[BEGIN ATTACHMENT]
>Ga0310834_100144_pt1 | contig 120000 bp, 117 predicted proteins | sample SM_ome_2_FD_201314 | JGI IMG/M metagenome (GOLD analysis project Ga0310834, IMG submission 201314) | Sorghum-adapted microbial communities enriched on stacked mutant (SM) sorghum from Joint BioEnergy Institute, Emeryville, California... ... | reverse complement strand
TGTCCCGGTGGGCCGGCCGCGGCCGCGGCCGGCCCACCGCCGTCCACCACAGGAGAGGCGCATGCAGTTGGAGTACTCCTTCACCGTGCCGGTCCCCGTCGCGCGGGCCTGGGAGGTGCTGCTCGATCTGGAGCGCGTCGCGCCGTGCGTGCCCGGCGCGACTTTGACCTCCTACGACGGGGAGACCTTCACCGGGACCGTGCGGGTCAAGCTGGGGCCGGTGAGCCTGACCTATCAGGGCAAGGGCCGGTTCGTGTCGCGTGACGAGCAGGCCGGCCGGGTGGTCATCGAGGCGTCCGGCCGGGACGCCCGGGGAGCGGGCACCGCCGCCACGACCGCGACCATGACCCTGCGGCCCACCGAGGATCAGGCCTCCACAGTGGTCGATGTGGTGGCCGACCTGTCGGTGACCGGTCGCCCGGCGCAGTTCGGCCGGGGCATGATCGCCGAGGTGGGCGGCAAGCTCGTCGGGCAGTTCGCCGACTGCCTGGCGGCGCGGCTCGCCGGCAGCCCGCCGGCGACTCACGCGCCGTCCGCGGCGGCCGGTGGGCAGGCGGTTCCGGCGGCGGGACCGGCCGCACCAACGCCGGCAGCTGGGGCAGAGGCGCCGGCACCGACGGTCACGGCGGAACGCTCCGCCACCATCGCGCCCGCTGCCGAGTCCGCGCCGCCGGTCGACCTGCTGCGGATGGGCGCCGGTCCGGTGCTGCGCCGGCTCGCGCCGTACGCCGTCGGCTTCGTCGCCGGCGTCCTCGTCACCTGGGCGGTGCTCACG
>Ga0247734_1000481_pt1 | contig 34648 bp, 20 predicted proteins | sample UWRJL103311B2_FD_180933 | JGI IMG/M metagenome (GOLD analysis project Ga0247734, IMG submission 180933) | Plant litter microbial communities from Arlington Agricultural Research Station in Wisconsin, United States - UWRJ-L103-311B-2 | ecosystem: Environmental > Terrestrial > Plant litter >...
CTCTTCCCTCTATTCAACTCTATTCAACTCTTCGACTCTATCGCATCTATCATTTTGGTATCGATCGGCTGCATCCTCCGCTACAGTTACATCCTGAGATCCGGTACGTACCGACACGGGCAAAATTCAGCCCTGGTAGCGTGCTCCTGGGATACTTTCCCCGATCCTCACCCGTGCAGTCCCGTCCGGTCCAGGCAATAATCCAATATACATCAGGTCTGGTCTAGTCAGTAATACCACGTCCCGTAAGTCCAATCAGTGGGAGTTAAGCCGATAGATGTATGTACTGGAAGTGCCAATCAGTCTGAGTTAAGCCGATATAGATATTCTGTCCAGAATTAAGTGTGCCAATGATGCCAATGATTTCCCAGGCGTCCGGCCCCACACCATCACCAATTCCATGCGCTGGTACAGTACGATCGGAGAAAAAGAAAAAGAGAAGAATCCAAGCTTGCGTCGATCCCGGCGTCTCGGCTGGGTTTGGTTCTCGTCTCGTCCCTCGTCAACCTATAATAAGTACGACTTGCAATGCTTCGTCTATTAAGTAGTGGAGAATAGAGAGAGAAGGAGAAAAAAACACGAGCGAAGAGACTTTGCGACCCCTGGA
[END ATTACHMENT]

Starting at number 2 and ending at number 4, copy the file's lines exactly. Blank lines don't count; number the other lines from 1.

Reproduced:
TGTCCCGGTGGGCCGGCCGCGGCCGCGGCCGGCCCACCGCCGTCCACCACAGGAGAGGCGCATGCAGTTGGAGTACTCCTTCACCGTGCCGGTCCCCGTCGCGCGGGCCTGGGAGGTGCTGCTCGATCTGGAGCGCGTCGCGCCGTGCGTGCCCGGCGCGACTTTGACCTCCTACGACGGGGAGACCTTCACCGGGACCGTGCGGGTCAAGCTGGGGCCGGTGAGCCTGACCTATCAGGGCAAGGGCCGGTTCGTGTCGCGTGACGAGCAGGCCGGCCGGGTGGTCATCGAGGCGTCCGGCCGGGACGCCCGGGGAGCGGGCACCGCCGCCACGACCGCGACCATGACCCTGCGGCCCACCGAGGATCAGGCCTCCACAGTGGTCGATGTGGTGGCCGACCTGTCGGTGACCGGTCGCCCGGCGCAGTTCGGCCGGGGCATGATCGCCGAGGTGGGCGGCAAGCTCGTCGGGCAGTTCGCCGACTGCCTGGCGGCGCGGCTCGCCGGCAGCCCGCCGGCGACTCACGCGCCGTCCGCGGCGGCCGGTGGGCAGGCGGTTCCGGCGGCGGGACCGGCCGCACCAACGCCGGCAGCTGGGGCAGAGGCGCCGGCACCGACGGTCACGGCGGAACGCTCCGCCACCATCGCGCCCGCTGCCGAGTCCGCGCCGCCGGTCGACCTGCTGCGGATGGGCGCCGGTCCGGTGCTGCGCCGGCTCGCGCCGTACGCCGTCGGCTTCGTCGCCGGCGTCCTCGTCACCTGGGCGGTGCTCACG
>Ga0247734_1000481_pt1 | contig 34648 bp, 20 predicted proteins | sample UWRJL103311B2_FD_180933 | JGI IMG/M metagenome (GOLD analysis project Ga0247734, IMG submission 180933) | Plant litter microbial communities from Arlington Agricultural Research Station in Wisconsin, United States - UWRJ-L103-311B-2 | ecosystem: Environmental > Terrestrial > Plant litter >...
CTCTTCCCTCTATTCAACTCTATTCAACTCTTCGACTCTATCGCATCTATCATTTTGGTATCGATCGGCTGCATCCTCCGCTACAGTTACATCCTGAGATCCGGTACGTACCGACACGGGCAAAATTCAGCCCTGGTAGCGTGCTCCTGGGATACTTTCCCCGATCCTCACCCGTGCAGTCCCGTCCGGTCCAGGCAATAATCCAATATACATCAGGTCTGGTCTAGTCAGTAATACCACGTCCCGTAAGTCCAATCAGTGGGAGTTAAGCCGATAGATGTATGTACTGGAAGTGCCAATCAGTCTGAGTTAAGCCGATATAGATATTCTGTCCAGAATTAAGTGTGCCAATGATGCCAATGATTTCCCAGGCGTCCGGCCCCACACCATCACCAATTCCATGCGCTGGTACAGTACGATCGGAGAAAAAGAAAAAGAGAAGAATCCAAGCTTGCGTCGATCCCGGCGTCTCGGCTGGGTTTGGTTCTCGTCTCGTCCCTCGTCAACCTATAATAAGTACGACTTGCAATGCTTCGTCTATTAAGTAGTGGAGAATAGAGAGAGAAGGAGAAAAAAACACGAGCGAAGAGACTTTGCGACCCCTGGA